In the five years we've worked with Marysabel Caballero and Moises Herrera in Marcala, Honduras, for all of the experiments and the successes we have experienced together, one obstacle has remained: their farm, Dulce Nombre de Jesús (better known as Finca El Puente), is not certified organic. Strong encouragement for organic certification has become a regular feature of our conversations with them.
 
So, we were more than just a little surprised when they told us that they had been managing the highest area of their farm – a parcel called Los Cipreses after the cypress trees that grow on that portion of the farm – organically for the previous three years. Thankfully, an organic coffee cooperative in Marcala made it possible for the pieces to fall into place for Counter Culture to purchase the first-ever certified organic coffee from Dulce Nombre de Jesús last year. And, we're excited to offer it again this year.
 
Los Cipreses offers vibrant flavors of citrus and peach perfectly balanced by a juicy body. This is clean, sweet Latin American coffee at its best.
 
Thanks,
Nathan
POSTED IN: coffee
Boston and Philly Training Center planning materials.
We're thrilled to announce the opening of new training centers next month in Boston and Philadelphia. The two new regional training centers extend our network of spaces dedicated to cutting-edge coffee education curriculum, wholesale customer support, and hands-on training for coffee and food professionals, as well as home coffee enthusiasts.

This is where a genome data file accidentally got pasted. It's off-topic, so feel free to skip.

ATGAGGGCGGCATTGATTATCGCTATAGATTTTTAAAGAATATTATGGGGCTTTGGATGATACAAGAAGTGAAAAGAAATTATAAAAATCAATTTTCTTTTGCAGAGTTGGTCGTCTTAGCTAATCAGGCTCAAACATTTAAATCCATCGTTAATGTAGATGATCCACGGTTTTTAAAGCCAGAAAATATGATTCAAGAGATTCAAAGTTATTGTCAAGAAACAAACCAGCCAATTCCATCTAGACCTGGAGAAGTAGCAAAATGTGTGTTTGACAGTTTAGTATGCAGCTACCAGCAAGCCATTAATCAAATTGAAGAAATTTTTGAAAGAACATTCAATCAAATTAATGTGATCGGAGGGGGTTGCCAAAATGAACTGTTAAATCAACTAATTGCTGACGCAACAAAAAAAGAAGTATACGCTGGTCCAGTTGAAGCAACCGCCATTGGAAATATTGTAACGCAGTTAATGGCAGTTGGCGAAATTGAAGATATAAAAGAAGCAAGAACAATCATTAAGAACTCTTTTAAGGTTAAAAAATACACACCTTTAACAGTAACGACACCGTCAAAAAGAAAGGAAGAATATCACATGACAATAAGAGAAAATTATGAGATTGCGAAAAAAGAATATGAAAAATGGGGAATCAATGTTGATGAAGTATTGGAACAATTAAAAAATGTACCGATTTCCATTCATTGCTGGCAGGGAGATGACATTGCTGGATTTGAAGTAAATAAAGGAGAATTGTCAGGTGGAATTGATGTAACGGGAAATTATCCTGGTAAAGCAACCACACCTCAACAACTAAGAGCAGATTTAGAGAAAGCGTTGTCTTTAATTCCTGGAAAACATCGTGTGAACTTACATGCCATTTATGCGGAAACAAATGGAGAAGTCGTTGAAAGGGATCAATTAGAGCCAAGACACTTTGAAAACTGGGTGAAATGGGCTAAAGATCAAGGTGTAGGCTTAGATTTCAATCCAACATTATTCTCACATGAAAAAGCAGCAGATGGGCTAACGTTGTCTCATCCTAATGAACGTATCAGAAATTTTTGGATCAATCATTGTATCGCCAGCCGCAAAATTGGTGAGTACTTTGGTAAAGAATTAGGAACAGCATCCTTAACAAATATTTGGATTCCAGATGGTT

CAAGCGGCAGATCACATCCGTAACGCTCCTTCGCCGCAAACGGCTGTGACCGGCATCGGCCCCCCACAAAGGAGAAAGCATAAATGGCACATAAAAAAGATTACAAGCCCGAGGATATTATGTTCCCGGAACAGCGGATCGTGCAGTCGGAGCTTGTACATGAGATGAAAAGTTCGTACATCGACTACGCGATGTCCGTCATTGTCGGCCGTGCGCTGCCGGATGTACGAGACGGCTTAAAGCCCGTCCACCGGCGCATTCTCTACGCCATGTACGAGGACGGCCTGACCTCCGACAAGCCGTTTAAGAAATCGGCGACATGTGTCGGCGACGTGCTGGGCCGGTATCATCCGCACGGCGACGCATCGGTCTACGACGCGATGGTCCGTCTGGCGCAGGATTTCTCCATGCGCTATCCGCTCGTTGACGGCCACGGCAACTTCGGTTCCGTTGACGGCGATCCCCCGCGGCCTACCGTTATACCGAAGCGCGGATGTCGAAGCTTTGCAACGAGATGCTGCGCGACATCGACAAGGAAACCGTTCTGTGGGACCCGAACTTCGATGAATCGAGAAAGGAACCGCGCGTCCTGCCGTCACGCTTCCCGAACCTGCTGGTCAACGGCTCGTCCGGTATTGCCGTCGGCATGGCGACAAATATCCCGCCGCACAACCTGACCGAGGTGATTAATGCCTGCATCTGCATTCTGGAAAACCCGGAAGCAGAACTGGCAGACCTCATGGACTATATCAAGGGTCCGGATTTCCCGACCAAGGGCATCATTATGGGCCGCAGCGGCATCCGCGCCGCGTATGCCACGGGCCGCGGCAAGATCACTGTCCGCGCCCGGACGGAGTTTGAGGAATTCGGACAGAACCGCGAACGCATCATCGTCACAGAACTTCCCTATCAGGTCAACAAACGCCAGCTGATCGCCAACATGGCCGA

"Philadelphia and Boston are amazing cities with incredible coffee communities, and we are proud to be a part of each," notes company President and co-founder Brett Smith. "We look forward to sharing what we know and learn about coffee with the many talented folks who live and work there."
 
In welcoming local communities to these new outposts, each new Training Center will host a a Saturday open house in September.
 
The Philadelphia Training Center – located at 2149 unit B Catherine Street in Philadelphia – Open House will be held on Saturday, September 8, from noon to 4 p.m. RSVP via Facebook.
 
The Boston Training Center – located at 374 Somerville Avenue, in Somerville, MA – Open House will be held on Saturday, September 15, from noon to 4 p.m. RSVP via Facebook.
 
Look for additional details coming soon via Facebook and sign up to get emails about Boston or Philadelphia via our newsletter.
 
Sincerely,
Nathan